If you enjoy theater, Cardinal O’Malley’s performance that builds yet another protective tent for hierarchs while continuing to disguise him as a champion of reform is stellar.

The news reports of the meeting that the commission members held with Cardinal O’Malley on Sunday evening reveal that all Cardinal O’Malley agreed to do was raise the issue with Pope Francis. An issue, mind you, that the commission members had to bring to him, not one that he could see beforehand.

We have no doubt that Cardinal O’Malley was true to his word. He brought the issue up at a session of the Council of Nine with Pope Francis present. What that did was result in the speaking about what the Pope and Cardinals already know — there is opposition to the appointment of Bishop Barros by survivors and members of the papal abuse commission.

ZENIT’s report of the Council of Nine’s meeting includes these paragraphs (Ninth Meeting of the Council of Nine Concludes):

During the meeting of the Council of Cardinals, Cardinal Sean O’Malley, president of the Commission for the Protection of Minors, discussed the theme of accountability regarding superiors (either bishops or religious) of priests involved in cases of abuse.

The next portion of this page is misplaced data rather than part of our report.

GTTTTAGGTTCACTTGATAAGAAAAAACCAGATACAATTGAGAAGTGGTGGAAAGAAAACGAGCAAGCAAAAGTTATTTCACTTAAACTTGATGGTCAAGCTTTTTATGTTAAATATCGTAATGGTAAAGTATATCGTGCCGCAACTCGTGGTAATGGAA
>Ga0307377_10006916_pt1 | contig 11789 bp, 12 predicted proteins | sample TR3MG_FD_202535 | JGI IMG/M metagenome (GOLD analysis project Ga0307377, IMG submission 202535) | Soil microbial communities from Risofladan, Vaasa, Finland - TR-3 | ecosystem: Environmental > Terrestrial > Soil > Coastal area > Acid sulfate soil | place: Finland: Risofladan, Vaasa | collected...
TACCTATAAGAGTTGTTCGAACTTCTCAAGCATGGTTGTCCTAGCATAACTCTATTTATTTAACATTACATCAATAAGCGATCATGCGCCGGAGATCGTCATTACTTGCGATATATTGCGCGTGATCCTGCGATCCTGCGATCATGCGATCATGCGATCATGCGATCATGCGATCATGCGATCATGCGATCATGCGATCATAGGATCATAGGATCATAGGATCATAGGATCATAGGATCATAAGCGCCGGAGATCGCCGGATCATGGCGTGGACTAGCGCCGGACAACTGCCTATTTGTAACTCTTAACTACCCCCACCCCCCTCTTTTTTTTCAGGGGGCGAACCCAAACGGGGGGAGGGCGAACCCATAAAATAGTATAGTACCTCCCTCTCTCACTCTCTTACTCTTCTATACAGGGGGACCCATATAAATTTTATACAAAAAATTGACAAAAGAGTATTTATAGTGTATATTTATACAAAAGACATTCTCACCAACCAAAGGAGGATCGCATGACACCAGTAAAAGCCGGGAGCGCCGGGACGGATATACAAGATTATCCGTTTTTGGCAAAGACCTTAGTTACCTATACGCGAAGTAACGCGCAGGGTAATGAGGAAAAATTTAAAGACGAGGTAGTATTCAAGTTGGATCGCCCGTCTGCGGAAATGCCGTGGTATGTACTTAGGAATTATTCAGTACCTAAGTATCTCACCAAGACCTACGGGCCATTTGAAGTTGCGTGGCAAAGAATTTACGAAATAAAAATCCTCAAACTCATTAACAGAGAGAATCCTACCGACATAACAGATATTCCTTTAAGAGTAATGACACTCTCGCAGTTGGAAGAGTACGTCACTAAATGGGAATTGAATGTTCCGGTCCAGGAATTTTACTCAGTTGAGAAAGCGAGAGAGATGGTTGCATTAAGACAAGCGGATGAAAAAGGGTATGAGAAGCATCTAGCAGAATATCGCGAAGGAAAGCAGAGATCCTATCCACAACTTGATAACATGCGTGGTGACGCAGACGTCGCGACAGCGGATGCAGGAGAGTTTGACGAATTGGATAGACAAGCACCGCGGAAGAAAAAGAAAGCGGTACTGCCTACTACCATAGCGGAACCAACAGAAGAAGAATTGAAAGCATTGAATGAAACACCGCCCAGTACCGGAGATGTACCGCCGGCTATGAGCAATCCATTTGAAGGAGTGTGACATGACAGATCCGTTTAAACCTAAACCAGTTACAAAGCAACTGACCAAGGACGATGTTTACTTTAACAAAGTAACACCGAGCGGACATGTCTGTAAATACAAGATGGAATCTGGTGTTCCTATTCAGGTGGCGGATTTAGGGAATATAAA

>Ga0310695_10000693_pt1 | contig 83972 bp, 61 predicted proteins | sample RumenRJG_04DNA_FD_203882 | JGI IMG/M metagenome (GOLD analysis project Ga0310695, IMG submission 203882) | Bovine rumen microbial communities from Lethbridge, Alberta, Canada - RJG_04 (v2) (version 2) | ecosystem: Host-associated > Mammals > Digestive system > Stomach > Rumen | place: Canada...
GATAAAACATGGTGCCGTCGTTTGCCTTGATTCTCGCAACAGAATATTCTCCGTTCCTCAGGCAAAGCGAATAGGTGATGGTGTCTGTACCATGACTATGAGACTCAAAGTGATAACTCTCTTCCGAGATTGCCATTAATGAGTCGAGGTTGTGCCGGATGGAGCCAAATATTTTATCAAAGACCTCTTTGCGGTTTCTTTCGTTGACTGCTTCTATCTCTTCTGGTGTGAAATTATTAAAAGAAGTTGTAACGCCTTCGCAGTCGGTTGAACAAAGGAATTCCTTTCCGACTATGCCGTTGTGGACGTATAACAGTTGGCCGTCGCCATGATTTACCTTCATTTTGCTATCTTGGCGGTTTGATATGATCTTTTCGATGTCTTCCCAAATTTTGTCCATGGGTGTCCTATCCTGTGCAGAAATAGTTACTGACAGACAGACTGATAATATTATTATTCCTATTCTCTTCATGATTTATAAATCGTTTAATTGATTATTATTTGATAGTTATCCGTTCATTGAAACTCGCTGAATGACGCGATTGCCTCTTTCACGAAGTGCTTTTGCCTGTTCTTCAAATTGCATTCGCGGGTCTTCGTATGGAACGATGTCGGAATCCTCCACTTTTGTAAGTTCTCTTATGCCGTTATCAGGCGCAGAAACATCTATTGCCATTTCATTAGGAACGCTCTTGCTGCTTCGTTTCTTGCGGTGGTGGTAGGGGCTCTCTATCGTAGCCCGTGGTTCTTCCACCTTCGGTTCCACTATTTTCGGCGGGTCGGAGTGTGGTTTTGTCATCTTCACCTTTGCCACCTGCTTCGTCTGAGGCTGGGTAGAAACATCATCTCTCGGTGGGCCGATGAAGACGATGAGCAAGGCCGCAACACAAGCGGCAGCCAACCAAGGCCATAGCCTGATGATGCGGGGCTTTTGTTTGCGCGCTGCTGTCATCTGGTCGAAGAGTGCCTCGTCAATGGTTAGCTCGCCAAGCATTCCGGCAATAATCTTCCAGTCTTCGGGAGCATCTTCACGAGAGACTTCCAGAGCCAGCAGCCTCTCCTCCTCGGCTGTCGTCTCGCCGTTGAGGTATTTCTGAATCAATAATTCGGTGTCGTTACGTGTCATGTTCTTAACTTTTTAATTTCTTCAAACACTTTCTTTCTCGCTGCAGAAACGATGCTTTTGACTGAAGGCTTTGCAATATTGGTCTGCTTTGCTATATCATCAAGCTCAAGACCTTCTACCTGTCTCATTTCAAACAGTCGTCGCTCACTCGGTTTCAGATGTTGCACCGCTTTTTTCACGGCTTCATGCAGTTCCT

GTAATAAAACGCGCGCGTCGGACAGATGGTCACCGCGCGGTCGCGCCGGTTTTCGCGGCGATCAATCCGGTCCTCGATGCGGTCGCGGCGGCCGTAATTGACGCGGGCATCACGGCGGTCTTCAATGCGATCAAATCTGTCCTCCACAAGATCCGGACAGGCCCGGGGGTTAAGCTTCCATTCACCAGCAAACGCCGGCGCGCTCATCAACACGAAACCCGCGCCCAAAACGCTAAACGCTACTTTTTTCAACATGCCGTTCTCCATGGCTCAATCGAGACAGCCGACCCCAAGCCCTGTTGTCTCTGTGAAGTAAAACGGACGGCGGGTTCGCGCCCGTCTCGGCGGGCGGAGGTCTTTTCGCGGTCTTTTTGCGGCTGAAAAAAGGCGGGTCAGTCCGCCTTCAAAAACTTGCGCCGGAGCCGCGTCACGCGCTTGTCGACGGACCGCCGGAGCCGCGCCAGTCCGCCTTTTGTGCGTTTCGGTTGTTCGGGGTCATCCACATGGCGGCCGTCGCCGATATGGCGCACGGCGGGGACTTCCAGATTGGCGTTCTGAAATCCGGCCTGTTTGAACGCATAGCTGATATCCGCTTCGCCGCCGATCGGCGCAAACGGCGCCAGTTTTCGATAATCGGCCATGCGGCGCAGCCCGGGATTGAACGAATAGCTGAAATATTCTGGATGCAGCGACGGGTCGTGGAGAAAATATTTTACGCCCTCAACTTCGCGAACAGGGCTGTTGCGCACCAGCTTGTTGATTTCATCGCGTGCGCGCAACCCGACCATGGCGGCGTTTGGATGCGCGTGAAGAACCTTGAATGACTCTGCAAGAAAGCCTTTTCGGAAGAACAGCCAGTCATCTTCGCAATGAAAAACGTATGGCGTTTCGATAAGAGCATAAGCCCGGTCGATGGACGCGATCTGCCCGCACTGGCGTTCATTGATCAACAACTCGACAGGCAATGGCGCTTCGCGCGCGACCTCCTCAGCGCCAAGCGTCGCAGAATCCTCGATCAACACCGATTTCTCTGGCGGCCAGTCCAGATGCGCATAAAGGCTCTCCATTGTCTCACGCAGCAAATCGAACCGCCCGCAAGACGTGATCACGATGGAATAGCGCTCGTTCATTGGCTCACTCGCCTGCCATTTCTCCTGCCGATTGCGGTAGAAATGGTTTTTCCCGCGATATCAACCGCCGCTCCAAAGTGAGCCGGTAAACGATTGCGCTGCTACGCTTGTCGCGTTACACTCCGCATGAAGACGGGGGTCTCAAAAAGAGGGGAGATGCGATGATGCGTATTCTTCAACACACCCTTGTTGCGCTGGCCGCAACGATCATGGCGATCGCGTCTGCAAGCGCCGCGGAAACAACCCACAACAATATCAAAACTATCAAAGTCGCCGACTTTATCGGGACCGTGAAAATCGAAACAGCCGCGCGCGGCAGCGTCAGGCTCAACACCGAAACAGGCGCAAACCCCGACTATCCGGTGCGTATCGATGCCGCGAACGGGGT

The Council went on to evaluate the methods and procedures in confronting the “failure of responsibility” and “abuse of office” on the part of authorities responsible for supervising.

According to Fr. Lombardi, Cardinal O’Malley met on Sunday with members of the Commission for the Protection of Minors, who asked him to “make present to the Pope their worries on those who have important roles in the Church and their qualifications for assuming adequate responsibility for the protection of minors.”

A “precise and reliable legal text” will thus be assessed that defines the responsibilities of superiors, Fr. Lombardi said.

What Cardinal O’Malley has done is open a huge umbrella of protection for Bishop Barros.

Cardinal O’Malley, as he is expert at doing, has pushed the ephemeral, ever promised “accountability”, once again into that beautiful future that is always described and tantalizingly almost within reach — but never arrives.